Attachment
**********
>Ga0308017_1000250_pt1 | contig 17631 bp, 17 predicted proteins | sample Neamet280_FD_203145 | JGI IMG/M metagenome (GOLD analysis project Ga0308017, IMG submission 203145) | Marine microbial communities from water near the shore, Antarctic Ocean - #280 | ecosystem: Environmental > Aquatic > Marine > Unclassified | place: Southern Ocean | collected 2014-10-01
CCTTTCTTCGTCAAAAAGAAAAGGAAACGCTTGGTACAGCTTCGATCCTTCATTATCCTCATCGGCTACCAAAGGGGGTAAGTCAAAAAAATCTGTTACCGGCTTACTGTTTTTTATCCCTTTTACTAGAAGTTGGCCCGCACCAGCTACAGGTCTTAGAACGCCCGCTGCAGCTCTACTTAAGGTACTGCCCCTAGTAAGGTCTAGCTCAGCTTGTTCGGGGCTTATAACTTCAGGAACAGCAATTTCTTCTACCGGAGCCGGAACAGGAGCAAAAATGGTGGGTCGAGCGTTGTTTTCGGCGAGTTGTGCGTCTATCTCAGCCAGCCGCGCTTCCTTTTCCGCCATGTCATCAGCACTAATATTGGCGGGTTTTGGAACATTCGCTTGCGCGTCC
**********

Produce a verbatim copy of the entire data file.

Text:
>Ga0308017_1000250_pt1 | contig 17631 bp, 17 predicted proteins | sample Neamet280_FD_203145 | JGI IMG/M metagenome (GOLD analysis project Ga0308017, IMG submission 203145) | Marine microbial communities from water near the shore, Antarctic Ocean - #280 | ecosystem: Environmental > Aquatic > Marine > Unclassified | place: Southern Ocean | collected 2014-10-01
CCTTTCTTCGTCAAAAAGAAAAGGAAACGCTTGGTACAGCTTCGATCCTTCATTATCCTCATCGGCTACCAAAGGGGGTAAGTCAAAAAAATCTGTTACCGGCTTACTGTTTTTTATCCCTTTTACTAGAAGTTGGCCCGCACCAGCTACAGGTCTTAGAACGCCCGCTGCAGCTCTACTTAAGGTACTGCCCCTAGTAAGGTCTAGCTCAGCTTGTTCGGGGCTTATAACTTCAGGAACAGCAATTTCTTCTACCGGAGCCGGAACAGGAGCAAAAATGGTGGGTCGAGCGTTGTTTTCGGCGAGTTGTGCGTCTATCTCAGCCAGCCGCGCTTCCTTTTCCGCCATGTCATCAGCACTAATATTGGCGGGTTTTGGAACATTCGCTTGCGCGTCC